Chemical games and the origin of life from prebiotic RNA

From bacteria to vertebrates, life — as we know it today — relies on complex molecular interactions, the intricacies of which science has not fully untangled. But for all its complexity, life always requires two essential abilities. Organisms need to preserve their genetic information and reproduce.

In our own cells, these tasks are assigned to specialized molecules. DNA, of course, is the memory store. The information it encodes is expressed into proteins via messenger RNAs.Transcription (the synthesis of mRNAs from DNA) and translation (the synthesis of proteins from mRNAs) are catalyzed by polymerases necessary to speed up the chemical reactions.

It is unlikely that life started that way, with such a refined division of labor. A popular theory for the origin of life, known as the RNA world, posits that life emerged from just one type of molecule: RNAs. Because RNA is made up of base-complementary nucleotides, it can be used as a template for its own reproduction, just like DNA. Since the 1980s, we also know that RNA can act as a self-catalyst. These two superpowers – information storage and self-catalysis – make it a good candidate for the title of the first spark of life on earth.

The RNA-world theory has yet to meet with empirical evidence, but laboratory experiments have shown that self-preserving and self-reproducing RNA systems can be created in vitro. Little is known, however, about the dynamics that governed pre- and early life. In a recent paper, Yeates et al. (2016) attempt to shed light on this problem by (1) examining how small sets of different RNA sequences can compete for survival and reproduction in the lab and (2) offering a game-theoretical interpretation of the results.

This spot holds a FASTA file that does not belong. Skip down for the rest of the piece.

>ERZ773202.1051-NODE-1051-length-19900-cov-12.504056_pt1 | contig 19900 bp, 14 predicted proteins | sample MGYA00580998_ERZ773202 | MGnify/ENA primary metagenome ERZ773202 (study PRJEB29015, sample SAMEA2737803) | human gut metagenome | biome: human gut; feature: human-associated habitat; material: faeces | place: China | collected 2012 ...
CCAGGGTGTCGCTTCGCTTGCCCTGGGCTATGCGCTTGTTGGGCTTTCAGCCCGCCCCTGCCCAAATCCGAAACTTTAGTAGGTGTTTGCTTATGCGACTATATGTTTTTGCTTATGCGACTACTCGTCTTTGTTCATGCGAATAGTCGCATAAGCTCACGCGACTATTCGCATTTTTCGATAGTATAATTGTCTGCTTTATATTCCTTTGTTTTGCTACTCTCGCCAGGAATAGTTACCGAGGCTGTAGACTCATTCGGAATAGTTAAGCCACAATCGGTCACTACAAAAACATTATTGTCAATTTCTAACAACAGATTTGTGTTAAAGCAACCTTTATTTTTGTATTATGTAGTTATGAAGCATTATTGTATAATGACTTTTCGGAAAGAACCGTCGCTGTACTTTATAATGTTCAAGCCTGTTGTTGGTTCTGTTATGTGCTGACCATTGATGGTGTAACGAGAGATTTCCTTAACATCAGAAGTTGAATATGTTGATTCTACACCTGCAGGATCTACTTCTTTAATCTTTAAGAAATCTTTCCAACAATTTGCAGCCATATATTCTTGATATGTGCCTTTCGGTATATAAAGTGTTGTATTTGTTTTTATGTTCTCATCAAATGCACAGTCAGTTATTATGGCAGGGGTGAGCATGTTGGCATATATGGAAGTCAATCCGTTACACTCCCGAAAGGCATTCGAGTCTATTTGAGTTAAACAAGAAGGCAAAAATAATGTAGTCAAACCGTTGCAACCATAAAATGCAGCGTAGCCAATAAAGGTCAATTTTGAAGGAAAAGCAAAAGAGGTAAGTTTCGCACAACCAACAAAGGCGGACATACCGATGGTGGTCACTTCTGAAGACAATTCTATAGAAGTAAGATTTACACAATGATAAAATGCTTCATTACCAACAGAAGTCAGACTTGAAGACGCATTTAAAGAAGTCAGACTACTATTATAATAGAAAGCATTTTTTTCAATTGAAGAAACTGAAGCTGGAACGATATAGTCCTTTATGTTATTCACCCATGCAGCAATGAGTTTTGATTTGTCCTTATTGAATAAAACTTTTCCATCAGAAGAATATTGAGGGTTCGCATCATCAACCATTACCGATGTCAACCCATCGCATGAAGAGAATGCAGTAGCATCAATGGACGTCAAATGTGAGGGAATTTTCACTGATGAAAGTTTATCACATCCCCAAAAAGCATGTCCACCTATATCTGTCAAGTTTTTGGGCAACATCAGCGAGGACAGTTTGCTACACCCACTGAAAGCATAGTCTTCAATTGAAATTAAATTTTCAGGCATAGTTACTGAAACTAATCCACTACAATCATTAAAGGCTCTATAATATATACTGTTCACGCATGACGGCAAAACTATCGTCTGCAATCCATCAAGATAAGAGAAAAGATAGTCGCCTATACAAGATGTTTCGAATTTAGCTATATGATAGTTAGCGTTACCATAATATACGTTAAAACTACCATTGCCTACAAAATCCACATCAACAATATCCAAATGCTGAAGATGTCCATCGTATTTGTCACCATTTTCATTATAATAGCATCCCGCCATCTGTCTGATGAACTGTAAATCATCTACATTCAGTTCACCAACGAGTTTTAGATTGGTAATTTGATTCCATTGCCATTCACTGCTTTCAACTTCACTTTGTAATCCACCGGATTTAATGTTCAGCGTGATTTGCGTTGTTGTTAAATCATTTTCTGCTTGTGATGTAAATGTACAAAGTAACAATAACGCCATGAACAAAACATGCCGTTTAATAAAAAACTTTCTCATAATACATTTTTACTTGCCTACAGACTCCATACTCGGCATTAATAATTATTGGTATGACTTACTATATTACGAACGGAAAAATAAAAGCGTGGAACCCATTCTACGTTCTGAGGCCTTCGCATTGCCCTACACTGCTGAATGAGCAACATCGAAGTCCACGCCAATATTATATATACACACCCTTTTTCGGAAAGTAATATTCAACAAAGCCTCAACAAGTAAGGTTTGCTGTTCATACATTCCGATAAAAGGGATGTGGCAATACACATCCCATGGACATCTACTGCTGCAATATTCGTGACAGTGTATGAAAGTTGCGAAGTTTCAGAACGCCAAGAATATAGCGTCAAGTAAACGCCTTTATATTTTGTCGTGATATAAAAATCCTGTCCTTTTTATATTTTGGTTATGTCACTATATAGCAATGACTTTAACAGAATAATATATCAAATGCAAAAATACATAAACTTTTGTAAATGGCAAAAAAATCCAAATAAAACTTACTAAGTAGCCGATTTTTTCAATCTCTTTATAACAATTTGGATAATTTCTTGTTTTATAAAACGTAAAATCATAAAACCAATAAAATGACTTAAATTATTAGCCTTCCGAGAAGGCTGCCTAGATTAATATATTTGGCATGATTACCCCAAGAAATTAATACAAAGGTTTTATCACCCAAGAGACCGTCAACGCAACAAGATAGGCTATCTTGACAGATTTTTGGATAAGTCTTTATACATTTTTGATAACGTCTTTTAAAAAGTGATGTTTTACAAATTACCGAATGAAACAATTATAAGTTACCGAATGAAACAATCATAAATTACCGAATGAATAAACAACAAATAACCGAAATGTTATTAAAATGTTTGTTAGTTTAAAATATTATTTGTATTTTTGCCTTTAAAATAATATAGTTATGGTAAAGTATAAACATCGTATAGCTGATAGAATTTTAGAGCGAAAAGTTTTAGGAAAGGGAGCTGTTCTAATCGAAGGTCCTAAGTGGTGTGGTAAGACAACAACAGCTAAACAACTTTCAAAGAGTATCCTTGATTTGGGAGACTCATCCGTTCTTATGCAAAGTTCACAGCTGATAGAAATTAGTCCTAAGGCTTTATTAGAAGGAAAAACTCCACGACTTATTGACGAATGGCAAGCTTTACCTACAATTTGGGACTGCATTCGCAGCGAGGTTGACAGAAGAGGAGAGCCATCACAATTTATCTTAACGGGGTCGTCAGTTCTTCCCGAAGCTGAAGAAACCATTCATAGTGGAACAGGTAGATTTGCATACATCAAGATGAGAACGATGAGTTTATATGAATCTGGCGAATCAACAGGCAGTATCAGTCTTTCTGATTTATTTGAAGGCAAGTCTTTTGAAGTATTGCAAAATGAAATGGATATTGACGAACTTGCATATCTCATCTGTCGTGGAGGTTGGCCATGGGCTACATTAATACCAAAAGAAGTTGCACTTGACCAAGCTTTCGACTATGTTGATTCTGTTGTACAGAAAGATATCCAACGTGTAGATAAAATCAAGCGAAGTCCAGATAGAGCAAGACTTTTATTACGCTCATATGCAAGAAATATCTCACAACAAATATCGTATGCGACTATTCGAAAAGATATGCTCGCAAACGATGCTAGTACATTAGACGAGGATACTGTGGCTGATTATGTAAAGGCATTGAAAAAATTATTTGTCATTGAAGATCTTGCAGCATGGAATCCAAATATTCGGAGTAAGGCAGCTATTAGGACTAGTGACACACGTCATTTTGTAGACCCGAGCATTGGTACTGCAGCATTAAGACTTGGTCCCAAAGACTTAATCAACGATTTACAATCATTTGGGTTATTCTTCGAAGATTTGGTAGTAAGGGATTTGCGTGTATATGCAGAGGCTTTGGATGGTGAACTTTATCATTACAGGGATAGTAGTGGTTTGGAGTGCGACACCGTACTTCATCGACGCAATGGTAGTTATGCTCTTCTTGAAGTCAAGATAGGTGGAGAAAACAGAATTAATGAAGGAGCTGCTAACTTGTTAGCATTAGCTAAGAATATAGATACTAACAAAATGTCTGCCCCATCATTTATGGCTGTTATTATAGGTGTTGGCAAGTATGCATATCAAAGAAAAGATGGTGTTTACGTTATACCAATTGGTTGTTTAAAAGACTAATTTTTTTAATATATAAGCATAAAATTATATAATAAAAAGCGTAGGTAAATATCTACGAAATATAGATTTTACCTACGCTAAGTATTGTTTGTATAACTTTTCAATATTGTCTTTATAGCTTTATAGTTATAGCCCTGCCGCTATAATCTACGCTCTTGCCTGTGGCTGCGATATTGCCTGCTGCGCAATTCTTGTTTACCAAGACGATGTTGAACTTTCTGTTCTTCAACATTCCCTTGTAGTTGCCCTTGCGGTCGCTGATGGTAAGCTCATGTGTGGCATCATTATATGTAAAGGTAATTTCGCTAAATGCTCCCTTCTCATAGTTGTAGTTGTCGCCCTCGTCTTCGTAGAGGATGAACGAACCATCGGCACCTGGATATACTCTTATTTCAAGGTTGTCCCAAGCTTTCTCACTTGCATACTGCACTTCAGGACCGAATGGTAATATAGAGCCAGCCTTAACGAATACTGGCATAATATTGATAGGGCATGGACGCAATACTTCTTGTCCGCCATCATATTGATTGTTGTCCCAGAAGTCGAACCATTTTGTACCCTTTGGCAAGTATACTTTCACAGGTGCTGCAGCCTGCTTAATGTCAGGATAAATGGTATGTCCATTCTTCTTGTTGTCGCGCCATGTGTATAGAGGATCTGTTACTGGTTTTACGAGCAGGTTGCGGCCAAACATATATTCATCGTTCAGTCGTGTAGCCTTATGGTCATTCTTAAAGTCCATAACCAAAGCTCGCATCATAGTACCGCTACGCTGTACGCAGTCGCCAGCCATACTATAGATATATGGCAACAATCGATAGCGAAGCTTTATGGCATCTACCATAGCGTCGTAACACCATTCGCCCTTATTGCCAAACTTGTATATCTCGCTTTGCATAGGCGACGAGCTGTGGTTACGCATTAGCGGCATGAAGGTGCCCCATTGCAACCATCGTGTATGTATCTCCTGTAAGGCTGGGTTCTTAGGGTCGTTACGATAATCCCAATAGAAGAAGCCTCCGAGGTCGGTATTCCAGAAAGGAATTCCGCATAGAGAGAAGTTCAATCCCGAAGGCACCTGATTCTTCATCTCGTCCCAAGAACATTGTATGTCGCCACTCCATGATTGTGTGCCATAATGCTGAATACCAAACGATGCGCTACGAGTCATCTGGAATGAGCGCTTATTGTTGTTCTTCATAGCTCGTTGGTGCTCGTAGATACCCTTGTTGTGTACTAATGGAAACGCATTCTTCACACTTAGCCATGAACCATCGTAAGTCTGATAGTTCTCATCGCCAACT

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Cooperation, enzymes, and the origin of life

Enzymes play an essential role in life. Without them, the translation of genetic material into proteins — the building blocks of all phenotypic traits — would be impossible. That fact, however, poses a problem for anyone trying to understand how life appeared in the hot, chaotic, bustling molecular “soup” from which it sparked into existence some 4 billion years ago.

StromatolitesThrow a handful of self-replicating organic molecules into a glass of warm water, then shake it well. In this thoroughly mixed medium, molecules that help other molecules replicate faster –- i.e. enzymes or analogues thereof — do so at their own expense and, by virtue of natural selection, must sooner or later go extinct. But now suppose that little pockets or “vesicles” form inside the glass by some abiotic process, encapsulating the molecules into isolated groups. Suppose further that, once these vesicles reach a certain size, they can split and give birth to “children” vesicles — again, by some purely physical, abiotic process. What you now have is a recipe for group selection potentially favorable to the persistence of catalytic molecules. While less fit individually, catalysts favor the group to which they belong.

This gives rise to a conflict opposing (1) within-group selection against “altruistic” traits and (2) between-group selection for such traits. In other words, enzymes and abiotic vesicles make an evolutionary game theory favourite — a social dilemma.
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Did group selection play a role in the evolution of plasmid endosymbiosis?